Detonation Velocity Measurement of a Hydrogen Peroxide Solvate of CL‐20

Vuppuluri, Vasant S. ; Bennion, Jonathan C. ; Wiscons, Ren A. ; Gunduz, I. Emre ; Matzger, Adam J. ; Son, Steven F.
Propellants, Explosives, Pyrotechnics, March 2019, Vol.44(3), pp.313-318


Synthesis and development of new energetic molecules is a resource‐intensive process, yielding materials with relatively unpredictable performance properties. Cocrystallization and crystalline solvate formation have been explored as possible routes towards developing new energetic materials that reduce the initial investment required for discovery and performance uncertainty because existing energetic molecules with known properties serve as the constituents. The formation of a hydrogen peroxide (HP) solvate of CL‐20 was previously reported and has a density comparable to that of ϵ‐CL‐20, the densest and most stable polymorph of CL‐20. CL‐20/HP produces a second crystalline form, which was unexpected given the high density of the original CL‐20/HP solvate. Both forms were predicted to have improved detonation performance relative to that of ϵ‐CL‐20. In this work, the detonation velocity of a solvate of CL‐20/HP is measured and compared to that of CL‐20. Using the measured enthalpy of formation, the solvate was predicted to detonate 80 m s faster at a powder density of 1.4 g cm; however, experimentally, the solvate detonates 300 m s faster than CL‐20. Thermochemical predictions are also used to show that the solvate detonates 100 m s faster than ϵ‐CL‐20 at the theoretical maximum density, making it the first energetic cocrystal or solvate of ϵ‐CL‐20 predicted to detonate faster than CL‐20 at full density.


X‐Ray Phase Contrast Imaging of the Impact of a Single HMX Particle in a Polymeric Matrix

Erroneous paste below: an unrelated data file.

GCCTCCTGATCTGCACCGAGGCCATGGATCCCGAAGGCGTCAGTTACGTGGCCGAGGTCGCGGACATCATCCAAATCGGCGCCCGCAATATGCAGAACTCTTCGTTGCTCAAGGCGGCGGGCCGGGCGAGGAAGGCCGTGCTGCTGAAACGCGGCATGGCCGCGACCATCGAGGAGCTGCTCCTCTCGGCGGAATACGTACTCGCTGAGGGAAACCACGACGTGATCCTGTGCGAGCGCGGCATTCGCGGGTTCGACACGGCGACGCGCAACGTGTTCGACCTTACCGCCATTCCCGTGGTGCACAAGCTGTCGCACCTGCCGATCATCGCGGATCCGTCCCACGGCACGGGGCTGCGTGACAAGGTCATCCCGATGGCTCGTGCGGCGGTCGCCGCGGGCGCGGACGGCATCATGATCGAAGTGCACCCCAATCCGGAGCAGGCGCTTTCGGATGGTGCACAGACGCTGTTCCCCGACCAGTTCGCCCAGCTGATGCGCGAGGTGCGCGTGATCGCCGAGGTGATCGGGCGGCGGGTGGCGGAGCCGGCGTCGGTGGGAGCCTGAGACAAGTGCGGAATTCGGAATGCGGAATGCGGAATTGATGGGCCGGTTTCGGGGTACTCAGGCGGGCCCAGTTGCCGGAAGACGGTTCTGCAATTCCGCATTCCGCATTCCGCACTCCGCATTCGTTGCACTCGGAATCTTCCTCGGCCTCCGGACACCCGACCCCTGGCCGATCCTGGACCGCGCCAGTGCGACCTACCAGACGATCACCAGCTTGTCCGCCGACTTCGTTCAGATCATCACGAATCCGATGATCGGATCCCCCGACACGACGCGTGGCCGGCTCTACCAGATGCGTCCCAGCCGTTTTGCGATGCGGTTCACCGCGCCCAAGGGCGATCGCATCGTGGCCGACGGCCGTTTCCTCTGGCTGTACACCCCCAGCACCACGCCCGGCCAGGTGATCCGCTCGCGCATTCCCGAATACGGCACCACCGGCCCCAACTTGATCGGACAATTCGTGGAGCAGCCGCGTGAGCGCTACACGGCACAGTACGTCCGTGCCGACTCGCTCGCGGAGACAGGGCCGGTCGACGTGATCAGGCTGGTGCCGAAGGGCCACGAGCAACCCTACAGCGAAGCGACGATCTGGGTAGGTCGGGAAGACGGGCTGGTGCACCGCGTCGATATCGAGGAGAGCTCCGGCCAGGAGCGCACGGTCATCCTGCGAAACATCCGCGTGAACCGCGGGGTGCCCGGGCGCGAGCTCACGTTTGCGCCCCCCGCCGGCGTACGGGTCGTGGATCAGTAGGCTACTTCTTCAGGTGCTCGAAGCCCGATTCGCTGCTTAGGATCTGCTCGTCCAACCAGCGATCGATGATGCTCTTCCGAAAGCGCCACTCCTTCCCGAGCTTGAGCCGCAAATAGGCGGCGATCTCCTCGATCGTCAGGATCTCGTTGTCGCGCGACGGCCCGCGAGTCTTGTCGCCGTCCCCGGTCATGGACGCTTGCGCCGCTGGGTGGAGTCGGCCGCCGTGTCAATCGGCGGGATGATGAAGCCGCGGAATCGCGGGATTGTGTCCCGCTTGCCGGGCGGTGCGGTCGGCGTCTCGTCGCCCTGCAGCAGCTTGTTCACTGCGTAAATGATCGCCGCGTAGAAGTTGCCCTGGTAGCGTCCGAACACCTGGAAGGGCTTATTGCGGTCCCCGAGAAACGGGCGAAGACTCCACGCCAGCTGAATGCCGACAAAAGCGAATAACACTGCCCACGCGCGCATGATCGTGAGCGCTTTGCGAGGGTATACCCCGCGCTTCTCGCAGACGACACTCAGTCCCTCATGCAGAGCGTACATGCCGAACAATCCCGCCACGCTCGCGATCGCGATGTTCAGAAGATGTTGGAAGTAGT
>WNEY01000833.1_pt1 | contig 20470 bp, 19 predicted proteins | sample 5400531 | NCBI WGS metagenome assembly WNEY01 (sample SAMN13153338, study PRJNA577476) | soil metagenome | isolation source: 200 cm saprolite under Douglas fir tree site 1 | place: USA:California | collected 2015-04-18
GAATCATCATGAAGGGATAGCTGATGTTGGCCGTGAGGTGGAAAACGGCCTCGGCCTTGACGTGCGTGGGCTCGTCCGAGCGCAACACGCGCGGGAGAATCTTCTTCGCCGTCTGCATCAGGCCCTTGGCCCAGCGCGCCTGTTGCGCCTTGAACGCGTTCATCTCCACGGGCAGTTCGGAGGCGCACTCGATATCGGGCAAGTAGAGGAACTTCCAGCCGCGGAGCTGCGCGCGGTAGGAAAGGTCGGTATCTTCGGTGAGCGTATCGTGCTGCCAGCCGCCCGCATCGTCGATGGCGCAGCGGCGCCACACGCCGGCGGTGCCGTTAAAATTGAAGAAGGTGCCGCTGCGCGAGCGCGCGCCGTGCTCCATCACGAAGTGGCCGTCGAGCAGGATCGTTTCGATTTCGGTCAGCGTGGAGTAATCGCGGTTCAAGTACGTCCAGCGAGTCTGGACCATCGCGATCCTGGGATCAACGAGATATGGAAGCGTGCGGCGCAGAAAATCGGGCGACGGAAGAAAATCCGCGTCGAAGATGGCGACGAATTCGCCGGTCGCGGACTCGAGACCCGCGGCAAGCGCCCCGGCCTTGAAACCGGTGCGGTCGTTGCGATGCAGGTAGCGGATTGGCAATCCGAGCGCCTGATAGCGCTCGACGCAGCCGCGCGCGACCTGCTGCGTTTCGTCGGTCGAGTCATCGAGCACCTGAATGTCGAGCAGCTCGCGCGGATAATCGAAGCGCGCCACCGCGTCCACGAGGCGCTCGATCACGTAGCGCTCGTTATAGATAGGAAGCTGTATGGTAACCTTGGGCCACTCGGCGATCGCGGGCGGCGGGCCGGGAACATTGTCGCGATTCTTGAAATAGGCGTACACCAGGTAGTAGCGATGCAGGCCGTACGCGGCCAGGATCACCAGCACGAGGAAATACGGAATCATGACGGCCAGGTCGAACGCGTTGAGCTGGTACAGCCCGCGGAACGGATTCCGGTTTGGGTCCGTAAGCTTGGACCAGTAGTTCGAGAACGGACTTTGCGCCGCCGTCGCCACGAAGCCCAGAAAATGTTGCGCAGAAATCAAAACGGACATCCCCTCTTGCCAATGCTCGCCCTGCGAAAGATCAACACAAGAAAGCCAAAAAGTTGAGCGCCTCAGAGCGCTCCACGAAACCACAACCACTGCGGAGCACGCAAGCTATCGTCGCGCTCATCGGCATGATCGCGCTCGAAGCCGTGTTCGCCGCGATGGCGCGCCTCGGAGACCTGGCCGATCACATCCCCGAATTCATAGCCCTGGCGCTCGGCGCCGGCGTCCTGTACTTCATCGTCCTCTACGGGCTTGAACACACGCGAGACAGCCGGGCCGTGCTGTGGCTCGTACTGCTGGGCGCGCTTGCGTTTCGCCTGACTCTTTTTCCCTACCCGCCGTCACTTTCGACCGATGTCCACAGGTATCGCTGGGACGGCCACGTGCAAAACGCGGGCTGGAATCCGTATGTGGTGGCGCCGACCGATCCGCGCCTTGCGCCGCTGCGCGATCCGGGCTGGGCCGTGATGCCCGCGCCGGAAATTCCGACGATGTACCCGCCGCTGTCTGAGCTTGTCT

Kerschen, Nicholas E. ; Sorensen, Christian J. ; Guo, Zherui ; Mares, Jesus O. ; Fezzaa, Kamel ; Sun, Tao ; Son, Steven F. ; Chen, Weinong W.
Propellants, Explosives, Pyrotechnics, April 2019, Vol.44(4), pp.447-454


A complete understanding of the mechanisms by which high explosives (HEs) are shock initiated, especially at the particle scale, is still in demand. One approach to explain shock initiation phenomenon is hot spot theory, which suggests that distributed energy in energetic material is localized due to shock or impact to generate the high temperatures for ignition. This study focuses on the impact response of a HE polycrystalline particle, specifically HMX, in a polymer matrix. This represents a simplified analog of a traditional polymer‐bonded explosive (PBX) formulation. A light gas gun, together with high‐speed x‐ray phase contrast imaging (PCI), was used to study the impact response of a single particle of production‐grade HMX in a Sylgard‐184® matrix. The high‐speed x‐ray PCI allows for real‐time visualization of HE particle behavior. The experiments revealed that, at impact velocities of ∼200 m s, the energetic particle was cracked and crushed. When the impact velocity was increased to 445 m s, a significant volume expansion of the particle was observed. This volume expansion is considered to be the result of chemical reaction within the HE particle.


Dynamic imaging of the temperature field within an energetic composite using phosphor thermography

Casey, A.D. ; Roberts, Z.A. ; Satija, A. ; Lucht, R.P. ; Meyer, T.R. ; Son, S.F.
Applied Optics, 1 June 2019, Vol.58(16), pp.4320-4325